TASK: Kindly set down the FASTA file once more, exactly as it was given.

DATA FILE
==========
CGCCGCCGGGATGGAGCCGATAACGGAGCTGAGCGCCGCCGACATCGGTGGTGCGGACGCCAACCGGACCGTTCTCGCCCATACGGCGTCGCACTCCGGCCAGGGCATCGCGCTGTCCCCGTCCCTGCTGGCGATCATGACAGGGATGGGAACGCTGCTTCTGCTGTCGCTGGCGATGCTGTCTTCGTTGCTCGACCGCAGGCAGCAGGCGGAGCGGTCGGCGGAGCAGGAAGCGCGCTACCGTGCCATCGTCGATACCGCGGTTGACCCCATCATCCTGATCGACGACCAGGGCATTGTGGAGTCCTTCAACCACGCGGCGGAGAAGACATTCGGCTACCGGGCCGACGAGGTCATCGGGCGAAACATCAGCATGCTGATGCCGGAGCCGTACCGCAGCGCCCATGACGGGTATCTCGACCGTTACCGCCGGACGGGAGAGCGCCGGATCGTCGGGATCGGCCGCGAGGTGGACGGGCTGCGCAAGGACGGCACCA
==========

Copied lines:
CGCCGCCGGGATGGAGCCGATAACGGAGCTGAGCGCCGCCGACATCGGTGGTGCGGACGCCAACCGGACCGTTCTCGCCCATACGGCGTCGCACTCCGGCCAGGGCATCGCGCTGTCCCCGTCCCTGCTGGCGATCATGACAGGGATGGGAACGCTGCTTCTGCTGTCGCTGGCGATGCTGTCTTCGTTGCTCGACCGCAGGCAGCAGGCGGAGCGGTCGGCGGAGCAGGAAGCGCGCTACCGTGCCATCGTCGATACCGCGGTTGACCCCATCATCCTGATCGACGACCAGGGCATTGTGGAGTCCTTCAACCACGCGGCGGAGAAGACATTCGGCTACCGGGCCGACGAGGTCATCGGGCGAAACATCAGCATGCTGATGCCGGAGCCGTACCGCAGCGCCCATGACGGGTATCTCGACCGTTACCGCCGGACGGGAGAGCGCCGGATCGTCGGGATCGGCCGCGAGGTGGACGGGCTGCGCAAGGACGGCACCA